On Wednesday, EPA announced a relatively unsurprising move with respect to its trio of rules designed to reduce power plant emissions of greenhouse gases—a delay. Instead of early June, EPA says to expect the final rules (all three of them) at the ambiguous time of “summer,” which theoretically could extend into September.
While EPA rulemaking delays are common, this one is remarkable for three reasons. First, it violates a direct command of the Clean Air Act to finalize new source standards of the type EPA has proposed within one year of publication. Since its new source proposal was published last year on January 8th, that rule should be finalized today, but EPA has now indicated it will be more than six months late. Second, the delay appears to contradict an order from the President, whose Climate Action Plan directs EPA to stick to a tight schedule to ensure the rules will be completed within the current administration (and avoid risks of a policy reversal if the project remains incomplete when the next President takes office).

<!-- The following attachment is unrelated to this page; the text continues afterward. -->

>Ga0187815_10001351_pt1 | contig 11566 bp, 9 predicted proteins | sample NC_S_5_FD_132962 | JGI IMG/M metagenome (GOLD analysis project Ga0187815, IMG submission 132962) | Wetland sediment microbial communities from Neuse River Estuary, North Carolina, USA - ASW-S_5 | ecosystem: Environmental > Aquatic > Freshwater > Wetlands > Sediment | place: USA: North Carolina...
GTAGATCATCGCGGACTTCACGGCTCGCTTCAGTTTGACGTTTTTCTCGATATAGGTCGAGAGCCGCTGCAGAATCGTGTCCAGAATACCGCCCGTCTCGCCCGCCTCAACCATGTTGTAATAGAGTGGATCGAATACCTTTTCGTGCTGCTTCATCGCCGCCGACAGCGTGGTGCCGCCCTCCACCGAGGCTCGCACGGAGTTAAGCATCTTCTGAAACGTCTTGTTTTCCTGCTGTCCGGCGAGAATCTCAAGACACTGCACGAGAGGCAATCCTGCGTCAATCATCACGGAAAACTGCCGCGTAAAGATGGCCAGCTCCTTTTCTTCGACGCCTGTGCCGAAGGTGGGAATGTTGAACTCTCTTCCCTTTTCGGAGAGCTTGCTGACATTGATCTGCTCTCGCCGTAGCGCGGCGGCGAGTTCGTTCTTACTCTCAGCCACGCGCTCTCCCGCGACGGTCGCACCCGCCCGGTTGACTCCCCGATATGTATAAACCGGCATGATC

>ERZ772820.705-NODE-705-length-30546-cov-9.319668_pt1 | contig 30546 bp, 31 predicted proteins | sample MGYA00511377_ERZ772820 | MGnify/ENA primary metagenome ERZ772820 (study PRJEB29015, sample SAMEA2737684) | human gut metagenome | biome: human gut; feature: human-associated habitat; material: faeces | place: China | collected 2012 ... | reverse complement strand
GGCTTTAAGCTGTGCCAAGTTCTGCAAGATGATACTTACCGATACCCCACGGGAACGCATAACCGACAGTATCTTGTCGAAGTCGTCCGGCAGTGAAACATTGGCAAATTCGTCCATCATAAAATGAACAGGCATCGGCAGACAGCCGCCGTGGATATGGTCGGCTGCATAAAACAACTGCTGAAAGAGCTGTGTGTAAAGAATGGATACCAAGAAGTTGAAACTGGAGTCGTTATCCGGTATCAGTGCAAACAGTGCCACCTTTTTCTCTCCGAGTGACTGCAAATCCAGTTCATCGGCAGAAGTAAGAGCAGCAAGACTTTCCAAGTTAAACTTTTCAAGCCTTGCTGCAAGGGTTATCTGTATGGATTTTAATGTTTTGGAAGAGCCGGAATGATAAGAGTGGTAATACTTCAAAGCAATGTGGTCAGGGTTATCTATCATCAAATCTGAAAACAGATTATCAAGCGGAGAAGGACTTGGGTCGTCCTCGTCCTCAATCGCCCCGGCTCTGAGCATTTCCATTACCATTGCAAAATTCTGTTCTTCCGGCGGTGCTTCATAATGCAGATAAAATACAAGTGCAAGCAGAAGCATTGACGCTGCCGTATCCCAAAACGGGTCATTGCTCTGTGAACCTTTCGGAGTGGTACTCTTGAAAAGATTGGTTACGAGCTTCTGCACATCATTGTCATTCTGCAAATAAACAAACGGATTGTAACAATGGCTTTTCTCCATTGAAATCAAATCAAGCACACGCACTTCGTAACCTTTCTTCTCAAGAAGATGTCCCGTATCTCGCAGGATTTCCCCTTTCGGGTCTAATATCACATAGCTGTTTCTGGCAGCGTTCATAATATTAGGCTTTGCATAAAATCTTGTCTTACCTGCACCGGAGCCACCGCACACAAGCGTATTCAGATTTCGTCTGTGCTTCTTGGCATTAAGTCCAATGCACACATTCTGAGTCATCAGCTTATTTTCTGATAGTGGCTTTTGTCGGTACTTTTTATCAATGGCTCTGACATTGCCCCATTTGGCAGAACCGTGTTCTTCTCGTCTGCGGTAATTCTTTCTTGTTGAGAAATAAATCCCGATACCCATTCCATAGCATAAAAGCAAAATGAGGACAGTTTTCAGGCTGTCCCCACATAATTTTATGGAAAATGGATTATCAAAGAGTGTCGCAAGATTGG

Third, and perhaps most interestingly, EPA says it will propose a model “Federal Implementation Plan,” which EPA will threaten to impose on any states that refuse or fail to submit a timely and approvable state plan to implement EPA’s climate change program. Many commenters on EPA’s proposed rule have questioned whether EPA will have the authority to impose a federal plan capable of achieving its emission reduction goals. EPA’s announcement yesterday promises an answer to that question this “summer.”
The new rulemaking schedule is summarized in a fact sheet released by EPA. For more information on EPA’s climate change rules, please contact the authors of this post.